Despite this implied motion of the elements, there persists, as is so common in Hopper’s work, a melancholy stillness. This mood is made even more poignant when considering Cape Cod Evening’s connection with autumn. Autumn can be a melancholy time: it is not as bright or hopeful as spring and summer, bringing with it longer nights and the promise of imminent winter. Put simply: it is the season that precedes death; life cycles are coming to an end and nature is displaying its final – and arguably most beautiful – bloom. Worthy of note is Hopper’s choice to set this scene in evening-time: evening is to the day, as autumn is to the year. The darkness of night is coming but it’s not arrived yet. Despite this, the painting does not suggest hopelessness: the evergreens are resolute against the seasons; as is the house, which is strong, square, robust and prepared for whatever nature may throw at it.
Hopper’s paintings have the air of representing a snapshot into their subjects’ lives. Although not the immediate focal point of the artwork, the eye is inevitably drawn to the two people secondarily and it is then that their stories are considered. Hopper gives little away in terms of their relationship or situation. One can assume that they live together with the dog in the white house but anything else is up to the imagination of the viewer. The couple – if that is what they are – do not appear to be speaking or interacting in any way and thus they contribute to the sense of stillness. With so much of the image inspired by autumn and by evening, one considers whether they are, in fact, in the “autumn” or the “evening” of their lives. What awaits them? The idea that something is coming is compounded by the stance of the dog, which stands alert and gazes out into the distance at something invisible and unknown to the viewer.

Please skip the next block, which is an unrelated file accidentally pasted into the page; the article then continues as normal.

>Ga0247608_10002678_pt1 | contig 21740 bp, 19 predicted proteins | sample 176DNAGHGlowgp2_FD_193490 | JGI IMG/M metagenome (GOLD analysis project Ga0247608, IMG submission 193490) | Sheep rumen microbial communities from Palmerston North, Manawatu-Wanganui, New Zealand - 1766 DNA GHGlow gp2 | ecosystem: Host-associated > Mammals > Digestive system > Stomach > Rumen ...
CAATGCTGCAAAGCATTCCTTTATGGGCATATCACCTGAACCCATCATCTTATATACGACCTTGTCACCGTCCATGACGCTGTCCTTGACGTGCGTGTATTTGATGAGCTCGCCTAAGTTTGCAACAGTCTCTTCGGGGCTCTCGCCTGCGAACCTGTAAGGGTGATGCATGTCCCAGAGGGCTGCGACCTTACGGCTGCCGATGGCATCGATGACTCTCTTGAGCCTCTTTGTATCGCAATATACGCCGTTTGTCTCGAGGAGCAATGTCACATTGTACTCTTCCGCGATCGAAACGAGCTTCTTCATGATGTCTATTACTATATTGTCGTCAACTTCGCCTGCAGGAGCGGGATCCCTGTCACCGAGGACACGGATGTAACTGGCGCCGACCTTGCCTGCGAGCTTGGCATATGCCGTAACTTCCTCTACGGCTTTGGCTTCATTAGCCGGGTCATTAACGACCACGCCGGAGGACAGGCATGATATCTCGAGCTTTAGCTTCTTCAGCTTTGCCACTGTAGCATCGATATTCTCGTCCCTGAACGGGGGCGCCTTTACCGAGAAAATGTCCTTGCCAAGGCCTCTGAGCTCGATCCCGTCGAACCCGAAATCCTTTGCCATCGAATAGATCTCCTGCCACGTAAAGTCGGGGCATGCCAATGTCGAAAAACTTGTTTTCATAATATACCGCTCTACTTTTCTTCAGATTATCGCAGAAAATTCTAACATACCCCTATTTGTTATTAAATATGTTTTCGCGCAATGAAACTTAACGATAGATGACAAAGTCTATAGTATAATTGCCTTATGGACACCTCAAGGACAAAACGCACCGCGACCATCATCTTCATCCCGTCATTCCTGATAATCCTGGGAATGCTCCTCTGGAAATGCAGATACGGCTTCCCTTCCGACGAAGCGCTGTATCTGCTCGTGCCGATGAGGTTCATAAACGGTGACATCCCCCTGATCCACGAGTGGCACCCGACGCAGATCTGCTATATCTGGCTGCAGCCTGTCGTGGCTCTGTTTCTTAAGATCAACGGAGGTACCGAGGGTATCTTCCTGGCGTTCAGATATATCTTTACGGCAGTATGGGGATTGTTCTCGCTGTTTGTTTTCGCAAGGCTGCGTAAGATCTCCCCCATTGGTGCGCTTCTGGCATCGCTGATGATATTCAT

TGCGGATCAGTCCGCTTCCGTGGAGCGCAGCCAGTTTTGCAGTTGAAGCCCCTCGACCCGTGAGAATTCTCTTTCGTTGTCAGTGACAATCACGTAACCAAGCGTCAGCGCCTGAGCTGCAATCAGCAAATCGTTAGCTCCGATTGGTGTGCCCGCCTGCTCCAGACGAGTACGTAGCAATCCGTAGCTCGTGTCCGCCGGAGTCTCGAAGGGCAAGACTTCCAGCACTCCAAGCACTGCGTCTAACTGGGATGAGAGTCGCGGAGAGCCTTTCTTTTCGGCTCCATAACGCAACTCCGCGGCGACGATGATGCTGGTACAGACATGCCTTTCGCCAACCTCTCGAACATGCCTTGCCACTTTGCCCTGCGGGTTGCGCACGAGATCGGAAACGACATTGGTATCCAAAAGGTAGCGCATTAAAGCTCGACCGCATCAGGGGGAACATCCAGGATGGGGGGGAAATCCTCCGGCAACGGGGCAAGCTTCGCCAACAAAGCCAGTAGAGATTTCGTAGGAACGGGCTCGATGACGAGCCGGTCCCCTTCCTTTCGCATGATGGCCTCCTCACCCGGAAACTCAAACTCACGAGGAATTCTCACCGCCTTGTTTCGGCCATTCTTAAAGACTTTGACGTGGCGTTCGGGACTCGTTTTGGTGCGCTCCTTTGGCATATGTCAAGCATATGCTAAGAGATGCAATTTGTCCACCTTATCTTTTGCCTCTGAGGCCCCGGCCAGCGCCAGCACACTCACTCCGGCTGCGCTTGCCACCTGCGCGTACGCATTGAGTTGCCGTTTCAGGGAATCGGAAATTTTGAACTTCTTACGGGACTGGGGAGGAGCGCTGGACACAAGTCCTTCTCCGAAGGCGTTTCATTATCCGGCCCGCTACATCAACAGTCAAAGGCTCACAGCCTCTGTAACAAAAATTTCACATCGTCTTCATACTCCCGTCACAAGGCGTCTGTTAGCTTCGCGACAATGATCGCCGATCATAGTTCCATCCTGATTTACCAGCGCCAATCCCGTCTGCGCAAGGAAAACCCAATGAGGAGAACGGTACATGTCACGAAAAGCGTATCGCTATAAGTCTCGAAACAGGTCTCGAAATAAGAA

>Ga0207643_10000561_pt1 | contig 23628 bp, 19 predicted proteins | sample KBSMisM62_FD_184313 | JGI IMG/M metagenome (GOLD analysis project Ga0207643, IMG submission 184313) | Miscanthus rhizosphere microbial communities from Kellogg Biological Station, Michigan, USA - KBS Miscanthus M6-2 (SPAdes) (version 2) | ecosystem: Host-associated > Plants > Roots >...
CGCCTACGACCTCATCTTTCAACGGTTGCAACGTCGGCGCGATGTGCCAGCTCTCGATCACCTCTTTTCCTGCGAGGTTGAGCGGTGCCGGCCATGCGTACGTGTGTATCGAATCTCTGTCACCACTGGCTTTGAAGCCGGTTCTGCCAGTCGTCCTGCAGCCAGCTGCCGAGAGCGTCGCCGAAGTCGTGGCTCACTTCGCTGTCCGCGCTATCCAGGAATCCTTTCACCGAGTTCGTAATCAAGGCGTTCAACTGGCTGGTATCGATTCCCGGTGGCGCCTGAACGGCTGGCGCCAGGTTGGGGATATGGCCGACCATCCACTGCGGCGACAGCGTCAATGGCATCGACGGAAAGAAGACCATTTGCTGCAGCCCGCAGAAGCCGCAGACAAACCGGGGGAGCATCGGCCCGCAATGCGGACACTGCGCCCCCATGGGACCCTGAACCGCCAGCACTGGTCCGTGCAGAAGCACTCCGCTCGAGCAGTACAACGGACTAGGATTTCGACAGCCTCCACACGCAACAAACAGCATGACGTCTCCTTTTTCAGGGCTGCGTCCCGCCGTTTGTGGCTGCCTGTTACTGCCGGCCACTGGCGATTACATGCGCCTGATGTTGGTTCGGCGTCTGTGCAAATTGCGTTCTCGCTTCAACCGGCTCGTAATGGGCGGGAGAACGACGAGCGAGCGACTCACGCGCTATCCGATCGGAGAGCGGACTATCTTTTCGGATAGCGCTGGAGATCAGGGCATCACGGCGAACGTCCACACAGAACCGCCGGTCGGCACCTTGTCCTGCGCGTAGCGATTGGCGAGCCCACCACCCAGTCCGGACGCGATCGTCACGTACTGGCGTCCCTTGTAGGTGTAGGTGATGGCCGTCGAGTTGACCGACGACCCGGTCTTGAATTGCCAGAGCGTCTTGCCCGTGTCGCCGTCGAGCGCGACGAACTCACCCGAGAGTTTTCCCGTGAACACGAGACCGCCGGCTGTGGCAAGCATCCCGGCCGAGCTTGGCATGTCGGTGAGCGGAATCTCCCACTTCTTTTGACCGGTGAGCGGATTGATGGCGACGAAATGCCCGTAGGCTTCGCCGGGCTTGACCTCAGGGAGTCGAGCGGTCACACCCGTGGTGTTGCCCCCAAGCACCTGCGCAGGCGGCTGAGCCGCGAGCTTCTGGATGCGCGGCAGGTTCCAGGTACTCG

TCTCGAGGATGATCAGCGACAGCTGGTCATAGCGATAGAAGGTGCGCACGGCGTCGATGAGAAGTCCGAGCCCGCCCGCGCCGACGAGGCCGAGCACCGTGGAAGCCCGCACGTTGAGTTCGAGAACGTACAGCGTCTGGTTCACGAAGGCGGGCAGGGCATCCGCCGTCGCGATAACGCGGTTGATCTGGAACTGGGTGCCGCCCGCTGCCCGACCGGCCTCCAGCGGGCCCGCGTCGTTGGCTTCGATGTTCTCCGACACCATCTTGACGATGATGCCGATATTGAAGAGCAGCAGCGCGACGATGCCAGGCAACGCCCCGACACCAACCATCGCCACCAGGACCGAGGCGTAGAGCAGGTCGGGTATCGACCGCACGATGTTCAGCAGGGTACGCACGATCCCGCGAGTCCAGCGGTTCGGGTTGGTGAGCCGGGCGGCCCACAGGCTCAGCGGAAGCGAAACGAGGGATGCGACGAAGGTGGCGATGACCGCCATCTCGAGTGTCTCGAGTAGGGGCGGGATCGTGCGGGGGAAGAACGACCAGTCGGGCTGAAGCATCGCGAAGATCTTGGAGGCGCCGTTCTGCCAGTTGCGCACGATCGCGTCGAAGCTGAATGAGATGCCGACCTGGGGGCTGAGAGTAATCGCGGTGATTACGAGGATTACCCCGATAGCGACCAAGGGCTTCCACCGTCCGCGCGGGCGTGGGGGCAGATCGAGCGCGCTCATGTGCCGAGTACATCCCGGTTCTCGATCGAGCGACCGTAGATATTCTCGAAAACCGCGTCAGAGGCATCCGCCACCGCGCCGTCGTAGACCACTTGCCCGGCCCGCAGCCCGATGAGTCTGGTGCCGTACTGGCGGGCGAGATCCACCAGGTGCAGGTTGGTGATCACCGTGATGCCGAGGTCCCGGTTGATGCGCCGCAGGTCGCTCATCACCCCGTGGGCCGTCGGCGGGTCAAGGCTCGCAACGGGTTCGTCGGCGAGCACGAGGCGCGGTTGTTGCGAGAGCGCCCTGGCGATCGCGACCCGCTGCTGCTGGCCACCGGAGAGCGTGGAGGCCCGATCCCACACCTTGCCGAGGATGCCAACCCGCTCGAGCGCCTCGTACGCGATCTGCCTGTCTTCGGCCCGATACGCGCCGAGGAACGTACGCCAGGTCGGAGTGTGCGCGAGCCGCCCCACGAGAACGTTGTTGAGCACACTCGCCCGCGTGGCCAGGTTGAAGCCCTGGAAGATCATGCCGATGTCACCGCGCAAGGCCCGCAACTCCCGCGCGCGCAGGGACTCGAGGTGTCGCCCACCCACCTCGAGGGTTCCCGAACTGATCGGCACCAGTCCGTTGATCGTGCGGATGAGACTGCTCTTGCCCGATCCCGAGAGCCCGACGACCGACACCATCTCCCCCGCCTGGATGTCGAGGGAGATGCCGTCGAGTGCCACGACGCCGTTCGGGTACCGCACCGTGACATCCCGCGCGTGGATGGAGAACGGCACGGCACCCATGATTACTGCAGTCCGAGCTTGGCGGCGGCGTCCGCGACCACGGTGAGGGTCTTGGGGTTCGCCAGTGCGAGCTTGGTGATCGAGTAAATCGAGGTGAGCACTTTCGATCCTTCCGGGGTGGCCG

Hopper’s Cape Cod Evening therefore comes together as an image of slightly contrasting messages. In some ways, the painting could be seen as idealistic: the picture it portrays of rural America is one that immediately captures the imagination with thoughts of beautiful and quaint countryside living. On the other hand, the sombre undertones of this work would make it easy to view the painting with a somewhat uncomfortable and troubled air. However, I would argue that the painting, in fact, offers comfort. Quite apart from being idealistic, I think it is realistic. Hopper recognises the imperfections of human life. The seasons and stages of day are commonly used metaphors for life’s course and Hopper certainly seems to draw on this. Just as autumn and evening indicate the approaching end to a year or a day, it is suggested that the subjects of the painting are coming to the end of an era – possibly something as momentous as their lifetime, their relationship together or perhaps their time at Cape Cod. The significant fact remains, however, that they are a part of a beautiful picture. It is a picture that is greater than they alone but to which they are nevertheless integral. The season of autumn is inextricably linked with the process of dying but it is magnificent even so. Although fear, uncertainty, and a degree of hopelessness may be experienced, negative connotations are undeserved; Hopper proves – through colours, composition and details – that autumn is undisputedly beautiful. The end of summer is not something to mourn: the best is yet to come!
*Quoted in Oral history interview with Edward Hopper, 1959 June 17, Archives of American Art, Smithsonian Institution [Public Domain]